In some ways liberals are the most conservative of people. We seek to protect things that aren’t worthy of protection.
The First Amendment makes no mention of newspapers, just as it makes no mention of TV, radio, or the Internet. They didn’t exist in 1789. It refers to freedom “of the press.”
This means whoever owns a printing press can print what they want, free of government restraint, if they’re willing to take responsibility for it in court.
What was called a “journalism profession” at Northwestern’s Medill School in 1977-78 is a product of 19th century technology. The rotary press made it possible to print thousands of copies at once. The linotype let print be set as fast as a man could type. It was in the chase for the latter that Mark Twain lost his fortune.
Before these inventions, newspapers were the product of publishers who got in to push their personal causes. There were political papers of all stripes, ethnic newspapers, and newspapers in foreign languages. None were aimed at the whole market because the technology to serve it didn’t exist.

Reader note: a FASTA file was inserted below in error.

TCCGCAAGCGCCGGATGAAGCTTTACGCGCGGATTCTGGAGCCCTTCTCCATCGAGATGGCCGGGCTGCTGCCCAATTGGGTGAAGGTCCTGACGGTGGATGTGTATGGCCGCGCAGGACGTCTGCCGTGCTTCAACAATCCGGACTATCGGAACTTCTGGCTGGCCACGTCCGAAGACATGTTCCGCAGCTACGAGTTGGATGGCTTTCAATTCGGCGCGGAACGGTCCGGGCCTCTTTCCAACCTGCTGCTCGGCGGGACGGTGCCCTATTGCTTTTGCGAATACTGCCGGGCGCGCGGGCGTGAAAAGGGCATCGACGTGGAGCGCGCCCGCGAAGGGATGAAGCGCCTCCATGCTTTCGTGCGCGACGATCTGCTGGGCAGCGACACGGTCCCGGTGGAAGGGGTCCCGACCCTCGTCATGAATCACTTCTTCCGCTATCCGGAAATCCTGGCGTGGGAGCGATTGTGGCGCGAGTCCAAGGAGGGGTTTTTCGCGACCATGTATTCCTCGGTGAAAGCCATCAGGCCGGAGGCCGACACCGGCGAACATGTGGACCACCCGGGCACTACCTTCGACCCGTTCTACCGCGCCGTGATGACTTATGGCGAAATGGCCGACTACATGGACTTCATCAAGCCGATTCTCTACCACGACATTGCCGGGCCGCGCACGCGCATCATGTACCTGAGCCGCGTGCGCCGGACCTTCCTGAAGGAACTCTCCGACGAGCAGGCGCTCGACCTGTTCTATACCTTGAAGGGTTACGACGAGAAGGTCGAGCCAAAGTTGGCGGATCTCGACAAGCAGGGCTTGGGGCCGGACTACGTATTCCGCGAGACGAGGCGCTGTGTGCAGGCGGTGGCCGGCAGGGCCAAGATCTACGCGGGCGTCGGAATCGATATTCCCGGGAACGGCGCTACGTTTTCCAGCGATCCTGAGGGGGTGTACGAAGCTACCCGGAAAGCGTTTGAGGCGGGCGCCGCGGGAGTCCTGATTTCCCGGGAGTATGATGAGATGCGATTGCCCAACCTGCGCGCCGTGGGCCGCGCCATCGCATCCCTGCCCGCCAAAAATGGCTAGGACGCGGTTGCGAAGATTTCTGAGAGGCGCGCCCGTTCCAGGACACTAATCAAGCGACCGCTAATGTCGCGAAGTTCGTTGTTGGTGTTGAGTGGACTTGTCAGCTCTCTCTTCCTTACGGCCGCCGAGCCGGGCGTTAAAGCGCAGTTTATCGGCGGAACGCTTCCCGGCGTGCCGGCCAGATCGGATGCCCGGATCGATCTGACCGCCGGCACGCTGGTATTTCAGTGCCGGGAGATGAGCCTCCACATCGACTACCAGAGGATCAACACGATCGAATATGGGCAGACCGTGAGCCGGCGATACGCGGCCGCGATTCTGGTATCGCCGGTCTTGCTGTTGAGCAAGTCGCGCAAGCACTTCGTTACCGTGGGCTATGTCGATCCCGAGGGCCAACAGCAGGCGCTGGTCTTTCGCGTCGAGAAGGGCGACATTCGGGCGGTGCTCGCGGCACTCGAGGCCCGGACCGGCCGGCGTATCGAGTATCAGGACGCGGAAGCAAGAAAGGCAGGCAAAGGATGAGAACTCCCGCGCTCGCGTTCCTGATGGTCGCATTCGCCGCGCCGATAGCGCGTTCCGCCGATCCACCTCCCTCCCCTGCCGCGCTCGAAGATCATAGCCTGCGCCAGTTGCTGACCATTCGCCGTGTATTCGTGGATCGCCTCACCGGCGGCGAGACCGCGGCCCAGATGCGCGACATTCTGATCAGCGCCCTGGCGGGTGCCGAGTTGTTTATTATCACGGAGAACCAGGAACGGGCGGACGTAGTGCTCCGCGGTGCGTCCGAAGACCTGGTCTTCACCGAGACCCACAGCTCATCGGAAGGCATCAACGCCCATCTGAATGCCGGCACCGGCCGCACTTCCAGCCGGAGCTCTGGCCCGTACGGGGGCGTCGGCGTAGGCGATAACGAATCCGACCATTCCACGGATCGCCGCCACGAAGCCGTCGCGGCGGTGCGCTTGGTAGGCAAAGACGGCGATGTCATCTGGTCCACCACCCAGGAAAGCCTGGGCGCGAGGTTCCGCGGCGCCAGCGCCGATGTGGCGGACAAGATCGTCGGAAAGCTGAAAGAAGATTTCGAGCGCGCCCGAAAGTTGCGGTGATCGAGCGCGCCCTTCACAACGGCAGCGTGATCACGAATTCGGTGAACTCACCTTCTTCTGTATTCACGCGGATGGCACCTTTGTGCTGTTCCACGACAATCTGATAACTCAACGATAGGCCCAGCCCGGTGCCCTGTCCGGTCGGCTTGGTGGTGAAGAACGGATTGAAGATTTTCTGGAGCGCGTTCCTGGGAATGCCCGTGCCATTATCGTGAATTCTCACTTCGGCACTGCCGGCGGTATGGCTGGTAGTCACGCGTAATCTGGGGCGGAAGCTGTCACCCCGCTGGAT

Joseph Pulitzer changed that. He aimed to serve the whole market, because he could, and hired writers whose stories would appeal to the masses. But he was also a Democrat, much as Joseph Medill was a Republican. You don’t apply to join The New York World to write nice stuff about Roscoe Conkling . You don’t apply to the Chicago Tribune thinking you will do editorials on what a great guy Adlai Stevenson is. The owner is the company line.
Journalism is a Myth
The whole myth of writers or editors with real power emerged from the desire of publishers to have a ready work force. What power editors had always depended on the willingness of the owner to support them. Aggrieved rich men or politicians could always get a hearing from the owner, even if they didn’t always get what they wanted. And the model of the rich man’s press never dieed, either. Harry Chandler ruled California for decades from the Los Angeles Times.
The Internet destroyed the business model of Pulitzer and Medill, without leaving anything in its place. In response rich men bought what was left and returned to the overtly political business model that dominated in the first century after the U.S. was founded.
What should liberals do? Stop whining and build your own media. Get some rich dudes (they’re out there) to invest in sites that will tell the truth, free to read, and worry about your business model after.
Freedom of the press, in the end, means freedom to be the press, if you have the wherewithal and determination to be it.